Healthy Nutrition: Separating Fact From Fiction by Kathleen Ekdahl

Healthy Nutrition: Separating Fact From Fiction by Kathleen Ekdahl

As fitness professionals, we are frequently asked, “Where and How” to begin this difficult process. Below are some sensible suggestions for helping you begin the journey. No myths. No gimmicks.

#1 Seek advice from a professional.
(Your mother’s hairdresser doesn’t count!) A professional is defined as a nutritionist or registered dietitian. Even a fitness professional, such as a personal trainer, is not qualified to give in depth nutritional advice, only basic nutrition guidelines. Educate yourself by researching information on sound nutritional principles.

#2 Avoid diets that eliminate certain foods or entire food groups.
If you have successfully completed #1, this is a mute point. Avoid any fad diet that requires eating only certain foods or combinations of foods. These diets never work for long. We are meant to eat a wide variety of foods in moderation and, thus, should never label certain foods as “bad”. Eliminating foods or entire food groups from your diet inevitably leads to deprivation and subsequent bingeing.

#3 Have patience!
The safest way to lose weight is to take your time. Nutritionists recommend 1-2 pounds of weight loss per week. To lose 2 pounds/week, you must decrease your caloric intake by 7000 calories per week. That’s a reduction of 1000 calories per day. Think about it! That’s a tall order for some. Any diet that claims higher weight loss is dangerous, unrealistic and short lived. The weight will always come back once you stop the “diet”.

Keep a food log.
Nutritionists recommend a food log as a way to track types and amounts of food eaten, as well as eating frequency. They also suggest keeping track of emotions or “feelings” at the time of eating. This will help you determine whether you are eating for reasons other than hunger. A food log can help you “visualize” your eating patterns so you can adjust these patterns if necessary. When you keep your log, be completely truthful about what you’ve eaten! Do not look at the food log as punishment. You are not “bad” or “good” because of what you have eaten. The only way to fully discover your nutritional pitfalls is to be truthful with yourself. The ultimate goal is to learn to seek satisfaction in healthier, low fat foods, matching what your body actually needs, with what YOU crave.

#5 Add regular, vigorous exercise to your lifestyle.
It is impossible to be successful at long-term weight loss without exercise. Some people can lose weight by adding exercise – without changing their diets – but this only works if their diets are well balanced and safe. On the other hand, trying to lose weight without exercising, is futile. Not only is exercise essential for good health and fitness, but, it raises your resting metabolism. A higher resting metabolism burns more calories and reduces the likelihood that calories will be stored as fat.

#6 Balance your nutrition with the 60-20-20 formula.
Most nutritionists recommend a daily calorie balance of 60% carbohydrates, 20% fat, and 20% proteins. Each meal should also follow the 60-20-20 formula as well. In addition to seeking this balance, look at total daily calories and fat grams.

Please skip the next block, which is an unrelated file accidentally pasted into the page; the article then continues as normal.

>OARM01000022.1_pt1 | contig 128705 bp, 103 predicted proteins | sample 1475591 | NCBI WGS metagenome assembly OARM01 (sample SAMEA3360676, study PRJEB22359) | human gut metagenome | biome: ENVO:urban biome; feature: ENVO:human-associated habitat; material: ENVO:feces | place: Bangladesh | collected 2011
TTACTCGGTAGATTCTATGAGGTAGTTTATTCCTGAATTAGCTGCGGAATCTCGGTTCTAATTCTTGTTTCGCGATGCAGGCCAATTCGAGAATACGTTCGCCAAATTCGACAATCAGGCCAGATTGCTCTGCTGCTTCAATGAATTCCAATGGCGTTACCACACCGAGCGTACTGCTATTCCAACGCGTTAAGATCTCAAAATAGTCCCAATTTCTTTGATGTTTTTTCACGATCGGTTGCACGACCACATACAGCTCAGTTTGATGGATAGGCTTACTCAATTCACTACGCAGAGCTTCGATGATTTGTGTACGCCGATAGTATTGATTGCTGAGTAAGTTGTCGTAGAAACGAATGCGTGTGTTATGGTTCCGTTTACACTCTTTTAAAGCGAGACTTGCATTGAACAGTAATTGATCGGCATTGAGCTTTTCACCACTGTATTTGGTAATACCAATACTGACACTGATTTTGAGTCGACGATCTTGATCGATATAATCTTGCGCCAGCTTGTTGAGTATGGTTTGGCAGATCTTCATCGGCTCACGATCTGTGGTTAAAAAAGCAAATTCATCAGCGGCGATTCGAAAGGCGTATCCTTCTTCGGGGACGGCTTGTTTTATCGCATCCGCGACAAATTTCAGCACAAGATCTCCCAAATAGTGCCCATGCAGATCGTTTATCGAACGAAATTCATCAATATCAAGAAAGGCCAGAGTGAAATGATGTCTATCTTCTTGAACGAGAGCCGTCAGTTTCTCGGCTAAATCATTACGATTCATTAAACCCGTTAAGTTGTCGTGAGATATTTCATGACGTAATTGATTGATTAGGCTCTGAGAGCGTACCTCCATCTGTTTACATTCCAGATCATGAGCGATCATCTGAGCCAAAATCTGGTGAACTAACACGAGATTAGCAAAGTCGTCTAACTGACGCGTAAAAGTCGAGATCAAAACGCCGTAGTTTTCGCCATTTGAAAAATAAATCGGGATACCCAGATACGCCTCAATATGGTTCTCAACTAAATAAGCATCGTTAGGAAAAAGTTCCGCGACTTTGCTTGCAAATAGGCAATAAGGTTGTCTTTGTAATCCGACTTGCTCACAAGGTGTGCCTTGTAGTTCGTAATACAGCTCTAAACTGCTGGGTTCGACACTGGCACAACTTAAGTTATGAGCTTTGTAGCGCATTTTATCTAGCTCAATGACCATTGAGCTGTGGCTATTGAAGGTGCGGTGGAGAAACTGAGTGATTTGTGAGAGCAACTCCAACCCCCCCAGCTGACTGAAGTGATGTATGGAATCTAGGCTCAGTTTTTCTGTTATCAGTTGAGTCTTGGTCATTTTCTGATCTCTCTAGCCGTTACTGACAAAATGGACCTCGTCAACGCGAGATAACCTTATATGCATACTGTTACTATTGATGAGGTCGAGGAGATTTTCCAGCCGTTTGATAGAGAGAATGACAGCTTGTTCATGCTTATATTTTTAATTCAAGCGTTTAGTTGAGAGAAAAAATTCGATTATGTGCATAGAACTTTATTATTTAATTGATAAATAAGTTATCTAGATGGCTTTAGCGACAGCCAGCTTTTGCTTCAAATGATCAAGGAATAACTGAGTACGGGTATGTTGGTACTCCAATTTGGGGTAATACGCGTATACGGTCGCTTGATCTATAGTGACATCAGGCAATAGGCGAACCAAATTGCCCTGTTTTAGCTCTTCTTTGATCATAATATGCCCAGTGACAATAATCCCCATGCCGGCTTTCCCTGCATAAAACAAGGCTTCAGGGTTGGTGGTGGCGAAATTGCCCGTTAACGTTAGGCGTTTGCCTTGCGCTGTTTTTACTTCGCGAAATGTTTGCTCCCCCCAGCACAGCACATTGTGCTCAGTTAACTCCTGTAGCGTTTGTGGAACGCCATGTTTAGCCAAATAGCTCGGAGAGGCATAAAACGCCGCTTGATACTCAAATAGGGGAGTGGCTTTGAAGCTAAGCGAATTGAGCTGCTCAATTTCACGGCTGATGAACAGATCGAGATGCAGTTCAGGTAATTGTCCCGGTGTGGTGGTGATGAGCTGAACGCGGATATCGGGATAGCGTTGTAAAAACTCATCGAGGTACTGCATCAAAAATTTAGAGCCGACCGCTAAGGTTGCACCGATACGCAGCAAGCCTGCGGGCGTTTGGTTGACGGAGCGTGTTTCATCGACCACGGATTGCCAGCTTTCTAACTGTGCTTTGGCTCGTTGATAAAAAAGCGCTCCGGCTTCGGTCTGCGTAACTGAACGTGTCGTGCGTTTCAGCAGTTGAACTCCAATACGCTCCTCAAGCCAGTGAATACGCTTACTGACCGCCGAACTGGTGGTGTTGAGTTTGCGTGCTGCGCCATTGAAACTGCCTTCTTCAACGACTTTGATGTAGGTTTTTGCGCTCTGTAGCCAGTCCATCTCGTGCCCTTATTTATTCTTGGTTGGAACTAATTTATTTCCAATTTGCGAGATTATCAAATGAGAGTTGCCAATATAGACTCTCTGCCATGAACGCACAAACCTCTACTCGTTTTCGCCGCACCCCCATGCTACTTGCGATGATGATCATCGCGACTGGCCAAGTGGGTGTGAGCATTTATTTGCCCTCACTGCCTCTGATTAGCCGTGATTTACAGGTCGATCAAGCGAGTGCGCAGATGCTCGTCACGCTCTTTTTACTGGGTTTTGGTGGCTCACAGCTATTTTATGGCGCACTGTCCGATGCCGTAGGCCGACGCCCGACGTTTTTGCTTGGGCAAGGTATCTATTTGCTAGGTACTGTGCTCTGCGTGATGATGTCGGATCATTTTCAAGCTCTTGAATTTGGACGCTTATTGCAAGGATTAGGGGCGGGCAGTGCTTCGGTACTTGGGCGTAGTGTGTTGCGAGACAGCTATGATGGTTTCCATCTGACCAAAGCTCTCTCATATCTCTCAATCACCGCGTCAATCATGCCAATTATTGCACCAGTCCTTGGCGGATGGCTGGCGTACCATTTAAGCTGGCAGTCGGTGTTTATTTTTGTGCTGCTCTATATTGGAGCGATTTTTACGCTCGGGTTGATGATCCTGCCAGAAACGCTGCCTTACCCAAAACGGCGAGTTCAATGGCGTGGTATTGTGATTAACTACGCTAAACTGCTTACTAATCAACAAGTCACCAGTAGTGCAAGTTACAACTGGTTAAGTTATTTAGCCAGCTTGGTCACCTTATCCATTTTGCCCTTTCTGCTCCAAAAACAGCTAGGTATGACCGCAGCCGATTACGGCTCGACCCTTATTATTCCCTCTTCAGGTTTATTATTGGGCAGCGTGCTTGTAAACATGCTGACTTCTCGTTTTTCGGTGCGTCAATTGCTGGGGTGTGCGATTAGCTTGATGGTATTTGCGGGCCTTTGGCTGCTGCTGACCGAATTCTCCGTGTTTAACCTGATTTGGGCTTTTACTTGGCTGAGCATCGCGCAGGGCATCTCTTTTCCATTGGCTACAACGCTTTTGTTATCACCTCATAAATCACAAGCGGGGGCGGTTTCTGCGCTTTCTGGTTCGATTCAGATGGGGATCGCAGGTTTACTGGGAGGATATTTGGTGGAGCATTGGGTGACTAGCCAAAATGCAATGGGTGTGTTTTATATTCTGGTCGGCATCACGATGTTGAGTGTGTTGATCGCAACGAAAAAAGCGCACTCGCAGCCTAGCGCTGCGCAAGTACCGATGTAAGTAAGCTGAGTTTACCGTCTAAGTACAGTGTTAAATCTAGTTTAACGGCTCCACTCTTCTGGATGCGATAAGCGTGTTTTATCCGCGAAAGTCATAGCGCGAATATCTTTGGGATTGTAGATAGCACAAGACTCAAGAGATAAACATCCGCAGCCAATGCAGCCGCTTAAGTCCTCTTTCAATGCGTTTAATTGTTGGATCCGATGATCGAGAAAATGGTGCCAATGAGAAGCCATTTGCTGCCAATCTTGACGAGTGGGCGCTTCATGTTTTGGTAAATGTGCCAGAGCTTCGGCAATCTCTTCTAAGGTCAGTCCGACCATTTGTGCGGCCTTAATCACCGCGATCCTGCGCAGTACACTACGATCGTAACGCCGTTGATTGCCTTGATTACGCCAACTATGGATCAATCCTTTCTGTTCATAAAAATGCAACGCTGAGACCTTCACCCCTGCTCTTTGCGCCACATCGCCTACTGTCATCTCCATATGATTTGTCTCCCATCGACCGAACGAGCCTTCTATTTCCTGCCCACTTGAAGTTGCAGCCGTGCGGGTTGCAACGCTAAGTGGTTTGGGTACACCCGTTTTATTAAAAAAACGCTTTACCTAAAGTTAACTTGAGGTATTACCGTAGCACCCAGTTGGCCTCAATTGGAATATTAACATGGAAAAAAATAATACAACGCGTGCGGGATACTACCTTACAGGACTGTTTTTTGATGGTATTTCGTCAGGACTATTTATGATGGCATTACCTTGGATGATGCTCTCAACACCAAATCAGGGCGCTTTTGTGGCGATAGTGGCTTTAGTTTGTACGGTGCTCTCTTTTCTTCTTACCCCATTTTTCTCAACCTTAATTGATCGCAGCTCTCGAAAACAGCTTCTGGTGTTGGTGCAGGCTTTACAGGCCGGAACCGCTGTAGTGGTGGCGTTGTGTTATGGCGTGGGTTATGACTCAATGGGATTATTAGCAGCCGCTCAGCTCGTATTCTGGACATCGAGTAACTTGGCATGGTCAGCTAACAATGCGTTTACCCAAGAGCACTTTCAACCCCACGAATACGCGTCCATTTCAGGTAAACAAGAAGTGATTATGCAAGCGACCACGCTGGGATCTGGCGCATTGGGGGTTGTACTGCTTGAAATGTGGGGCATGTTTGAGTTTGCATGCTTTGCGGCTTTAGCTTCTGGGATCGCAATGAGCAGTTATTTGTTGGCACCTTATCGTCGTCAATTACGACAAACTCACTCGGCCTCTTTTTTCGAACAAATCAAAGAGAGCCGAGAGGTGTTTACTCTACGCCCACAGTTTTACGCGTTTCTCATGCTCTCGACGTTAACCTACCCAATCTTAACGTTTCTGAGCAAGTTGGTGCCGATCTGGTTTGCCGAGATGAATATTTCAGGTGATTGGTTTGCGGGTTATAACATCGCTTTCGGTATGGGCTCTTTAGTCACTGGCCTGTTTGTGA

Make sure you get enough protein at each meal. Experts recommend .5-.7 grams of protein per day per pound of body weight, with .9 grams per pound being the uppermost limit of useable protein. Most women do not get enough protein, and consequently, cannot add much needed muscle. This muscle helps raise metabolism and creates that lean, strong appearance they seek.

#7 Know your BMR and feed your body the calories it requires.
Never eat fewer calories than your Basal Metabolic Rate (BMR) requires. Your BMR is the amount of calories your body needs when it is at rest. You can calculate your BMR by multiplying your current weight by 11. Women often eat much less than their BMR. This slows down their metabolism and sabotages their attempts to lose weight.

#8 Eat every meal.
Eat throughout the day, without skipping meals. Skipping meals will make you hungrier later. Your largest meals should be taken earlier in the day. This gives you the opportunity to use those calories via your exercise and daily activities. Breakfast is extremely important, especially if you exercise in the a.m. Theoretically, dinners should not be very large meals, since shortly after, you will retire to bed.
Take a multivitamin if you feel you are not getting enough fruits and vegetables. Drink plenty of water, eat high fiber, multi-grain foods, and avoid high fat, high sugar or high salt foods. Eat everything in moderation while enjoying occasional “treats”.

Accept yourself as you are.
Finally, learn to accept yourself as you are. Women are meant to be “rounder” and fatter than men. Men, by genetics, have larger muscles and are leaner than women. You are beautiful and good. Once you accept your beauty, no matter how atypical it may be, you will move forward towards giving yourself the gift of good health.

Kathleen Ekdahl is an AFAA and ACE Certified Fitness Instructor and Personal Trainer with over 10 years experience in fitness and a background in Clinical Research and Cardiovascular Medicine. Kathy is a consultant and presenter for the fitness industry and fitness professionals.

11 thoughts on “Healthy Nutrition: Separating Fact From Fiction by Kathleen Ekdahl

Melina RichelPosted on  4:24 am - Feb 28, 2010

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